Could GTE be the answer to the DTM's survival dilemma?

The DTM should adopt GTE cars in 2021 before transitioning to a brand new formula featuring “roaring engines and interesting silhouettes”, reckons former race winner Altfrid Heger.

Could GTE be the answer to the DTM's survival dilemma?

Audi announced its exit from the DTM at the end of 2020 this week, leaving BMW as the only remaining manufacturer and plunging the future of the category into doubt.

With few observers convinced that the category can survive in its present form with Class One cars, debate has centred around what regulations the German series could adopt from next year onwards to shore up its immediate future.

One option that has been mooted is to switch to GTE cars raced in the FIA World Endurance Championship and the IMSA WeatherTech SportsCar Championship, something the DTM had previously considered a ‘Plan B’ while negotiating a shared platform with SUPER GT.

Although no longer involved in the WEC, BMW still runs its M8 GTE in IMSA, while Porsche, Ferrari, Corvette and Aston Martin also have cars built to the rules.

Heger, who raced in the ‘old' DTM between 1988 and ‘92, believes the championship can ensure its short-term survival by allowing GTE cars to race alongside its existing Class One machines, but with separate classifications for both rulesets.

"Audi's withdrawal is not a knockout for the DTM,” Heger told Motorsport.com. “This is a chance for a promising new beginning. It is still possible to change the technical and sporting regulations in a forward-looking way.

"Cars like a Porsche [911] RSR, a Chevrolet Corvette, an Aston Martin or a Ferrari would certainly be the right transition for the DTM. These GT cars are currently the icing on the cake in the WEC. And they are within easy reach.

“That's why I would see these cars as customer cars in the DTM at the moment, perhaps in conjunction with the Class One cars. They might even run together for a year or two."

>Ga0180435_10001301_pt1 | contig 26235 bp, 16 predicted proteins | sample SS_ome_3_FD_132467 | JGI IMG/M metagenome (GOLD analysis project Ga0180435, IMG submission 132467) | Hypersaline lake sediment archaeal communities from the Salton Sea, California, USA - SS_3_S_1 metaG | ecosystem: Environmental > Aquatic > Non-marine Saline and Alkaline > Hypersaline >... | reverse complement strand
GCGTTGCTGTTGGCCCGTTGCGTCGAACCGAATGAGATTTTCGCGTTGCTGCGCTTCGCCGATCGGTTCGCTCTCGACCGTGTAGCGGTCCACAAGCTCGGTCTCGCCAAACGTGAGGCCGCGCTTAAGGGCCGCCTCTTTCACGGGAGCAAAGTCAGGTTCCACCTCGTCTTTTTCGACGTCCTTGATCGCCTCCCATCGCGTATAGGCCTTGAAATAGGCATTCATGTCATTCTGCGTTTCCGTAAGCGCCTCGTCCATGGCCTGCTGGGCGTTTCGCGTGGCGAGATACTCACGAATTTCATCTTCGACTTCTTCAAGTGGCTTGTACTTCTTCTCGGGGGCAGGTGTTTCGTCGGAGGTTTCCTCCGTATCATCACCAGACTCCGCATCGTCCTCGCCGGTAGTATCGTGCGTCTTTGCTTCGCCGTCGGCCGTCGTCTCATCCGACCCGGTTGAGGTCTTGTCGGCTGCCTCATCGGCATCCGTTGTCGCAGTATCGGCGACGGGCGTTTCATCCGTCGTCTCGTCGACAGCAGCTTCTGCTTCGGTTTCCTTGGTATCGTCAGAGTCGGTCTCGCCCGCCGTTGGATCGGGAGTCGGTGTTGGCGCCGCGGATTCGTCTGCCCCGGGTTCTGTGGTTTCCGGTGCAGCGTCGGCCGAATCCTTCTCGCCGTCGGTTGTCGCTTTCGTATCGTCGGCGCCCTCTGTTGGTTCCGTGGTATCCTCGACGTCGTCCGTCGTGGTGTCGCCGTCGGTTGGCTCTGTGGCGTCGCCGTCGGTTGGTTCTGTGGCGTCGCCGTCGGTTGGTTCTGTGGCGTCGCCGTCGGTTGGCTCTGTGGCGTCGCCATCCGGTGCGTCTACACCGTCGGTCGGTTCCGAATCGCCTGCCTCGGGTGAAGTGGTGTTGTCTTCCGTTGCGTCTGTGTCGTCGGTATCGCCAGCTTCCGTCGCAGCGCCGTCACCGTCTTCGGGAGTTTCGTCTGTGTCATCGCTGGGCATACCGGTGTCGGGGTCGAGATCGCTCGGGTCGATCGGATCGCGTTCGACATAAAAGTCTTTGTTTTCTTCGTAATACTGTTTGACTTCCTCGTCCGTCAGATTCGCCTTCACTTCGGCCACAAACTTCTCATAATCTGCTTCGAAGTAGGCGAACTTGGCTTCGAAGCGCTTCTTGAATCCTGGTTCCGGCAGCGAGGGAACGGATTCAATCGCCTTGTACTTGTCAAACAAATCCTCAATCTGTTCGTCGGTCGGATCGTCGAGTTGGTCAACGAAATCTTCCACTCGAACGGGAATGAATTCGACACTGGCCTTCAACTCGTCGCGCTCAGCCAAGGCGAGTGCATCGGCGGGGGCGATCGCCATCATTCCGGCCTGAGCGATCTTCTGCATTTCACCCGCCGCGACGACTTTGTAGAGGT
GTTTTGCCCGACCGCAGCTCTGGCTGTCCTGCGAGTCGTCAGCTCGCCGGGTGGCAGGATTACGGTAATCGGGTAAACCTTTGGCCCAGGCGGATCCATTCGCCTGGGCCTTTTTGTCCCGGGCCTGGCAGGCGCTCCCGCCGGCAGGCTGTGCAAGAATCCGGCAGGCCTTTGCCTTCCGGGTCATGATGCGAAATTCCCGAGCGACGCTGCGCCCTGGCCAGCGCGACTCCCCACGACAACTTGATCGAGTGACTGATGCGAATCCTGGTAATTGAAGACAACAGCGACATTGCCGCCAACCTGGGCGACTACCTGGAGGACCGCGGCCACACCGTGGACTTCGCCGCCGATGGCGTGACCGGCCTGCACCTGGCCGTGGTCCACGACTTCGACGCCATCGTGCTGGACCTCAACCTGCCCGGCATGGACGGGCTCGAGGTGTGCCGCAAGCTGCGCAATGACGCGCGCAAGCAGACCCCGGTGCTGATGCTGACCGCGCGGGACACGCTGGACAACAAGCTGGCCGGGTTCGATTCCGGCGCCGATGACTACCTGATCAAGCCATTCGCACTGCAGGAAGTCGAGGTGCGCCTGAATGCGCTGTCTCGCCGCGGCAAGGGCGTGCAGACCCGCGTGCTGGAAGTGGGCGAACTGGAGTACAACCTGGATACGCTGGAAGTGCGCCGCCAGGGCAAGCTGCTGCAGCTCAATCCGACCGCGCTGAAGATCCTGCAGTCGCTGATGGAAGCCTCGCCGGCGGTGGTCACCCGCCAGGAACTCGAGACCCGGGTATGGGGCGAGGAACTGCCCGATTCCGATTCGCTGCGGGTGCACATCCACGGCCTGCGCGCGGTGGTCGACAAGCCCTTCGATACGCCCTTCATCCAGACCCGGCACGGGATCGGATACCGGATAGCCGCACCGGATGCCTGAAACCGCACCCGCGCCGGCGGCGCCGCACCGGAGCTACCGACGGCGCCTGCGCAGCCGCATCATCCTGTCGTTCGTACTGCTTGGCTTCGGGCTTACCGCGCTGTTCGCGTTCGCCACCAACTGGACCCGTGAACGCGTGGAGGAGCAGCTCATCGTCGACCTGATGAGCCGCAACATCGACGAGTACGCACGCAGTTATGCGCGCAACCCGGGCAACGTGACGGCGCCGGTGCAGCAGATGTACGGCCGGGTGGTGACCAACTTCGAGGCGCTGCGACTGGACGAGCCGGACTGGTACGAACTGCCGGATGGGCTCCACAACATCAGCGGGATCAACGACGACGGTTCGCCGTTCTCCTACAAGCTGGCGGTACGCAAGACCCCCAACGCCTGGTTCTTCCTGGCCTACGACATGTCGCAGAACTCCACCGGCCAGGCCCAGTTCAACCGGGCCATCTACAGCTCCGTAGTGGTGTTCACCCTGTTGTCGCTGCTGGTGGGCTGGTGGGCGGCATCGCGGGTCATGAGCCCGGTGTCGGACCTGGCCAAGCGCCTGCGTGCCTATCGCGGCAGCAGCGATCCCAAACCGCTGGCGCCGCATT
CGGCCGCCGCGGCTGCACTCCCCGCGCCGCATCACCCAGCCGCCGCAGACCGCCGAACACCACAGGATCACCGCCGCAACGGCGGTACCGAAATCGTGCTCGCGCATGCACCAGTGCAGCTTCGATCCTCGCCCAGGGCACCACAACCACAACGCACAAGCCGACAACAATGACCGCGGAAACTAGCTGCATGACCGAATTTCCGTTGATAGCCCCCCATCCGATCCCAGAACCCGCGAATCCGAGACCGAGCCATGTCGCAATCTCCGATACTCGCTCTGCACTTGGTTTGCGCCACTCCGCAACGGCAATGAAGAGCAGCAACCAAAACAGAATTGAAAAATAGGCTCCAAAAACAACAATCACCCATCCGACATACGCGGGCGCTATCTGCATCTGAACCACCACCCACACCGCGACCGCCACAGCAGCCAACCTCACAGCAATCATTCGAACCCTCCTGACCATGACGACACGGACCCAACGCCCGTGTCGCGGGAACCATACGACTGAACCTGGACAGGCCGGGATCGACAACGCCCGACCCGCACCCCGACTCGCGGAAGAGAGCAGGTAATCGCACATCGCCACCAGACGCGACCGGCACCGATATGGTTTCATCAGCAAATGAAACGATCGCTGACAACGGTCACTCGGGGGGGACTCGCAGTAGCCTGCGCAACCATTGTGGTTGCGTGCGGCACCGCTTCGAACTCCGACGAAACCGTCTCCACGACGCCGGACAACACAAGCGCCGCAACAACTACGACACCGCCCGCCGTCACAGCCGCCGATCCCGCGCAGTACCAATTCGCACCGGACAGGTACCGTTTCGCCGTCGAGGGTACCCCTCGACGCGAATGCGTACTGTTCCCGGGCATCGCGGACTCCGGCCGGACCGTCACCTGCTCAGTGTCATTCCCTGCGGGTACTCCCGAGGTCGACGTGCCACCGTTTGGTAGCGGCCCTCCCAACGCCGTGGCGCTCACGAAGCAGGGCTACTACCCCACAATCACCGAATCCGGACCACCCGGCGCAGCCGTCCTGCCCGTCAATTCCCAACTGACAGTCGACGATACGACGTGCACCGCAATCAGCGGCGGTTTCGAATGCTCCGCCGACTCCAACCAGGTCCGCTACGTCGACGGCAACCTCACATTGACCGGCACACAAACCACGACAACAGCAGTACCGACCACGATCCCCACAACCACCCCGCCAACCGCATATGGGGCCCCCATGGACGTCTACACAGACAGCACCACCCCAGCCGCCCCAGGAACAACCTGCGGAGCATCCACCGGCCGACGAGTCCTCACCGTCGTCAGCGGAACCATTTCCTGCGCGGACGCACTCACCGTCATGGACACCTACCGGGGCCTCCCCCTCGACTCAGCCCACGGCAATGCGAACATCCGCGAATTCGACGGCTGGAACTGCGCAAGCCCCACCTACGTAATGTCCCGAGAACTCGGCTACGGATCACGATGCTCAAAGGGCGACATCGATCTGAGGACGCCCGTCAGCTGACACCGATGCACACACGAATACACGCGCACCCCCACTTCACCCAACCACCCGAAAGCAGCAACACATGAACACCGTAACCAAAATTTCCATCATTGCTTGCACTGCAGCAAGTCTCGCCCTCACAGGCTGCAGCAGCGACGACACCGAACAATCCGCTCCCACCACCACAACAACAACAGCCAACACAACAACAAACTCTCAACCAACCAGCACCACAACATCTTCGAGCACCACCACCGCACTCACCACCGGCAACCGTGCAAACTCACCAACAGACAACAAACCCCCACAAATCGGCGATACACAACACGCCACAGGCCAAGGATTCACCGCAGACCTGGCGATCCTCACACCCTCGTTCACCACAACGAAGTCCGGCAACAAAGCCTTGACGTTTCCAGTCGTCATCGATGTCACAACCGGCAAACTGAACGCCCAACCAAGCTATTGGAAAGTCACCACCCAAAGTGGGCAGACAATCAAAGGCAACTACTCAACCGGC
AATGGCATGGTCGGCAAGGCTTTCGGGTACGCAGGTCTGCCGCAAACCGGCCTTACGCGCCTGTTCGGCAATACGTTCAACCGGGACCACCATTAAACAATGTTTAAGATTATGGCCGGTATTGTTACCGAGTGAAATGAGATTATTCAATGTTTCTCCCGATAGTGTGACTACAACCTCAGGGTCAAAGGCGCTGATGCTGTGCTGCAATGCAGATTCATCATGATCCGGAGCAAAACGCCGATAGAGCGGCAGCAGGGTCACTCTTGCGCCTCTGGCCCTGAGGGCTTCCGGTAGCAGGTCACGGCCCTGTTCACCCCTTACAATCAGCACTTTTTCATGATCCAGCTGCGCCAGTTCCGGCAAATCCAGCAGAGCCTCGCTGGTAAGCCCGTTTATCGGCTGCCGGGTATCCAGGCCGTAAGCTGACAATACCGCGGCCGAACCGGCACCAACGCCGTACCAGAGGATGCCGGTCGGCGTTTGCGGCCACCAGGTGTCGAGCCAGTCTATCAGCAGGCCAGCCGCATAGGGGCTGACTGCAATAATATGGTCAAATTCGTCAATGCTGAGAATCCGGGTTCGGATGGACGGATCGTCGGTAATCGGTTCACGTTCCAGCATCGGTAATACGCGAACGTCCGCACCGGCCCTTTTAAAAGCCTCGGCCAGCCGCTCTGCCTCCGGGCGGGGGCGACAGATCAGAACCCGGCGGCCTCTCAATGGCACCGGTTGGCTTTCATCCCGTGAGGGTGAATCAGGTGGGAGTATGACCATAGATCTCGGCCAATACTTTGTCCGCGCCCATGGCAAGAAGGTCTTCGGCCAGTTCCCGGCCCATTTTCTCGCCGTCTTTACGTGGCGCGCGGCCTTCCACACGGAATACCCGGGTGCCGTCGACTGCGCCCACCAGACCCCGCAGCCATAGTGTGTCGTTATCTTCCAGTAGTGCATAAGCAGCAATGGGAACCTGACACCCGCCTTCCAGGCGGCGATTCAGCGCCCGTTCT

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Germany's biggest national series adopting global sportscar regulations is in fact nothing new. The DTM’s spiritual predecessor, the Deutsche Rennsport Meisterschaft (DRM), which folded after 1985, ran with both Group 5 and Group C cars.

Heger, however, believes GTE cars should only serve as a temporary solution for DTM’s current quandary, and that the series must devise an all-new formula that is both old-school and not heavily dependent on manufacturers.

By the middle of the 2020s "a completely new concept for the DTM must be developed,” he said, adding that he didn't think an electric future is the correct solution.

"I don't think [electric cars] interest our motorsport fans, who have been attending the VLN, [ADAC] GT Masters and DTM races for years," he continued.

"In my opinion, the concept for the ITR must be roaring engines, interesting silhouettes, and also offers well-off private or professional teams the opportunity to participate."

"Our problem is that it will be difficult in the future to pursue motorsports with manufacturer dependence because of the political situation, but also from the manufacturer's side.

“And that's where the ADAC with the GT Masters has a big advantage over the DTM. Although it has cars that are built by manufacturers, the series is not manufacturer-dependent.”

Hans-Joachim Stuck had advocated the use of GT3 cars in the DTM even before the news of Audi’s withdrawal from the category, and even revealed that ITR chief Gerhard Berger had soften his previous opposition to the idea.

However, Heger believes the DTM must differentiate itself from the ADAC GT Masters series, which also features sprint races using GT3 cars.

"I don't think so,” he said when asked if DTM should adopt GT3 cars. "If the ADAC championship is held using GT3s, then the DTM would have to go a different way to really stand out."

Additional reporting by Gary Watkins

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